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Do hedge funds have a place in retail investment portfolios?

Glenn Freeman  |  04 Nov 2016Text size  Decrease  Increase  |  

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There is growing uptake of hedge funds among retail investors in some markets, and Australians may follow suit.


In our current period of financial market volatility and low interest rates, many Australian retail investors are hunting high and low for sources of return.

Increasingly, we're seeing mention of hedge funds--traditionally institutionally-focused products--and their appeal for retail investors. But are they suitable for your portfolio?

Of course, the answer to this question depends on your individual circumstances. However, Craig Stanford, head of alternative investments, Morningstar Investment Management, believes they have a lot to offer individual investors, if used carefully.

"Absolutely. The key problem with most portfolios--from the largest institutions down to the small mum and dad investors, is that they're overexposed to equities and equity-like risk.

"Even in a balanced portfolio, which has some exposure to fixed income and other investments, even though only 60 to 70 per cent of capital Is allocated to equities, they can contribute as much as 90 per cent of the portfolio risk because equities are so much more volatile than fixed income, at least three-times as volatile.

"That's the key problem we see with most portfolios today…it makes sense to diversify some of that risk away," Stanford says.

Retail hedge funds are becoming increasingly popular abroad. Europe's UCITS and the 40 Act mutual funds in the US are two examples he mentions.

"But the problem with a lot of them is that they are quite constrained--there might be limits on the leverage they can use, or what they can short, or how they can short…for instance, they might not be able to hold commodities.

"For the managers we tend to use, we prefer the least constrained managers possible, because we can do the research and manage those risks ourselves," Stanford says.

Going short

Short-selling is a key component of hedge funds.

"Hedge fund managers want to target their risk-taking to areas they feel they are best suited to, or that they know the most about. They want to remove the impact of market events, or stuff that they're not really able to control that well.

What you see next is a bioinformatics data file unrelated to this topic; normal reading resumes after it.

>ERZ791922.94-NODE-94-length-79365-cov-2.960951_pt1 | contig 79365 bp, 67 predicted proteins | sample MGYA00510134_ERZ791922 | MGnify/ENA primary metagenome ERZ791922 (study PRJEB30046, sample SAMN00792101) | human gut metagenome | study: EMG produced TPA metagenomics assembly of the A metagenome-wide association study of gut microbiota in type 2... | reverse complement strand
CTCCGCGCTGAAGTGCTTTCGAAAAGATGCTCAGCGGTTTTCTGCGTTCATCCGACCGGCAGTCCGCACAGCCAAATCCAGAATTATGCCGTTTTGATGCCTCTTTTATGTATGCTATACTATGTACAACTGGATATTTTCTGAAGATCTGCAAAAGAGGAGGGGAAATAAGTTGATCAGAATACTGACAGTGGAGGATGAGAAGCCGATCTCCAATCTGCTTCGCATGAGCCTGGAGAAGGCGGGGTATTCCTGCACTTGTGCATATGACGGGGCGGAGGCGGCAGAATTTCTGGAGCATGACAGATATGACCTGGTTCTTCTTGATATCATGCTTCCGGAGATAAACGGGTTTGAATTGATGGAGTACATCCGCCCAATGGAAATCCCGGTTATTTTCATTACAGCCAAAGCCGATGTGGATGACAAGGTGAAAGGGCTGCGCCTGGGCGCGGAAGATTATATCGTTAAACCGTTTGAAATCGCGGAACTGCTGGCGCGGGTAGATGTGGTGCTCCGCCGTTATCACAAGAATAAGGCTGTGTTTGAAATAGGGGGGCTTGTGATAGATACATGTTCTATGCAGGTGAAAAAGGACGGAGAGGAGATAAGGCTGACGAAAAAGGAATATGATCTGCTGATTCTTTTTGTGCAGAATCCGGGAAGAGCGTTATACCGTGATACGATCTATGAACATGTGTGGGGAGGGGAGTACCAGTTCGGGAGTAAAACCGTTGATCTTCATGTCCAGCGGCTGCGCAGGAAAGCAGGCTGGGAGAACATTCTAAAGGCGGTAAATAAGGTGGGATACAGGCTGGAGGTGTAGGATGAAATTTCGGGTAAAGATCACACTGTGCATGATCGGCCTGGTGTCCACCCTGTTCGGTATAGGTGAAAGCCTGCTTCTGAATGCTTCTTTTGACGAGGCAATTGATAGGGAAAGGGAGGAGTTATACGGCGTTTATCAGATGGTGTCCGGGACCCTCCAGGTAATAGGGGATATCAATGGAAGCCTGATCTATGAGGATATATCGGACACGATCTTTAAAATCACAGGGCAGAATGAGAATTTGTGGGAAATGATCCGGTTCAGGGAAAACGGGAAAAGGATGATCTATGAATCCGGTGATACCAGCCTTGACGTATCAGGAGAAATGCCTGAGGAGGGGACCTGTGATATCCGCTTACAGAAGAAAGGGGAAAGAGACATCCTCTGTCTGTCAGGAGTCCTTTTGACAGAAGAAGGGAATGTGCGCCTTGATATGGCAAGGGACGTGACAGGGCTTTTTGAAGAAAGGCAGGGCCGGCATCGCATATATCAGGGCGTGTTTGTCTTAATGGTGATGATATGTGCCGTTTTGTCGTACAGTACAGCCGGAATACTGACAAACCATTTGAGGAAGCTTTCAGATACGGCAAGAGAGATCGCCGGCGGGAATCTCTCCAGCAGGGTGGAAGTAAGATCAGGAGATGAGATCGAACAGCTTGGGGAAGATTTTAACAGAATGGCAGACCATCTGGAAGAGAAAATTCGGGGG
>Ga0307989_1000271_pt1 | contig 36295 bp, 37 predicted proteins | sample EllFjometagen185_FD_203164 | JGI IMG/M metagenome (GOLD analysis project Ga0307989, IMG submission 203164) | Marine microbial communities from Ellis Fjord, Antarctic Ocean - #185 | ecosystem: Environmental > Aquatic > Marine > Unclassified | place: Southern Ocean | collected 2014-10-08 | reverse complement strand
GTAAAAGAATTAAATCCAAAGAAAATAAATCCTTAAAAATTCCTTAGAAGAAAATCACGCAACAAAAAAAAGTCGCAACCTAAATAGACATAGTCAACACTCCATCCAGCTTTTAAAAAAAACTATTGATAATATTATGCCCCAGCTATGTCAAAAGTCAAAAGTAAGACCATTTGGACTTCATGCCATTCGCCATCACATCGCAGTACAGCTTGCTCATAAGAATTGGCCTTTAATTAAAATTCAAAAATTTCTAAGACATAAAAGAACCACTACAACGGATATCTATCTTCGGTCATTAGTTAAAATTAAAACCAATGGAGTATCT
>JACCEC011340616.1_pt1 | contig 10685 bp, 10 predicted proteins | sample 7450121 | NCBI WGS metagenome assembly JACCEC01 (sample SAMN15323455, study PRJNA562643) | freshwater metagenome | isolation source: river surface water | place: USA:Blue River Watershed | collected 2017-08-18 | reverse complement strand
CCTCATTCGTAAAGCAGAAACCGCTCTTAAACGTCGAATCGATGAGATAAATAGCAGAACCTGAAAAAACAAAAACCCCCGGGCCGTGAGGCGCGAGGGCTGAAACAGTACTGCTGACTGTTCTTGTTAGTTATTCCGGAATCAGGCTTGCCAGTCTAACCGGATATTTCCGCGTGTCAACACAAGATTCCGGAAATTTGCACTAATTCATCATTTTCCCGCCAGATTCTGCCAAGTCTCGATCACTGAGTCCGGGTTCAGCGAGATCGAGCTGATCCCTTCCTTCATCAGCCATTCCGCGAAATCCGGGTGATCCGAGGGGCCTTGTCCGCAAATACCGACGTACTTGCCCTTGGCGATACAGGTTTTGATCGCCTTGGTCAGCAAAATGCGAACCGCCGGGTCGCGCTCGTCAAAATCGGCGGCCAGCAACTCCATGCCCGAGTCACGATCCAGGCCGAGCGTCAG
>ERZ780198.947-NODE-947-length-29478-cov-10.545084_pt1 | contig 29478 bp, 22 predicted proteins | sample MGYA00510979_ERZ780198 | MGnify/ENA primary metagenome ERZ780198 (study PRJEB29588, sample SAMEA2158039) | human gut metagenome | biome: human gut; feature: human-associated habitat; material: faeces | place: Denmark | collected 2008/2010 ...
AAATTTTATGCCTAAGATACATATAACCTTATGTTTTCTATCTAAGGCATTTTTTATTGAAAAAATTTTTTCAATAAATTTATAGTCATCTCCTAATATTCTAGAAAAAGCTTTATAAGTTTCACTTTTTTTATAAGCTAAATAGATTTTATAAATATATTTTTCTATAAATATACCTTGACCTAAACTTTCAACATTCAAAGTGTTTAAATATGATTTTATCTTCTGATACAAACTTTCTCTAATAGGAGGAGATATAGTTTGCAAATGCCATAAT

"Someone running a hedge fund doesn't want to run the market risk, so they sell short--either equities indices, to reduce their market impact, or a specific company which they think will not do well, or which they think will not do as well as some of the companies in which they are long," Stanford says.

As an example, he refers to the potential to go long ANZ Bank, if you think it's going to outperform other Australian banks, while shorting the Australian financials index.

"It's really about focusing your bets, removing that industry or market risk and increasing exposure to what you want…it's about generating returns when things go down, not just when they go up," he says.

However, he emphasises the importance of knowledge and experience for investors considering playing in this space.

"You've got to really know what you're doing. I don't think the average mum and dad investor is in any way equipped to analyse the average hedge fund. You need to use the services of people who know what they're doing."

Two and 20

Traditionally, hedge funds operated a two and 20 fee structure--charging a 2 per cent management fee and a 20 per cent fee for any outperformance of the index.

However, Stanford believes this is an oversimplified and quite dated way to think about fees. "Average fees today are a bit below that, but the basic model is that there is a management fee that is closer to 1.5 per cent and a percentage of outperformance, which would probably range between 10-20 per cent."

While acknowledging the obvious importance of understanding the fees charged and how they are applied, Stanford emphasises that fees shouldn't be viewed in isolation, but in context with the potential performance on offer.

"I have friends [in the financial sector] that come here from overseas, and they say they've never really been asked about fee arrangements, if at all, whereas in Australia they spend about two-thirds of each meeting discussing fees.

"There's often no regard to the returns after fees, which is really what it's all about," he says.

More from Morningstar

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Low volatility a mirage


Glenn Freeman is Morningstar's senior editor.

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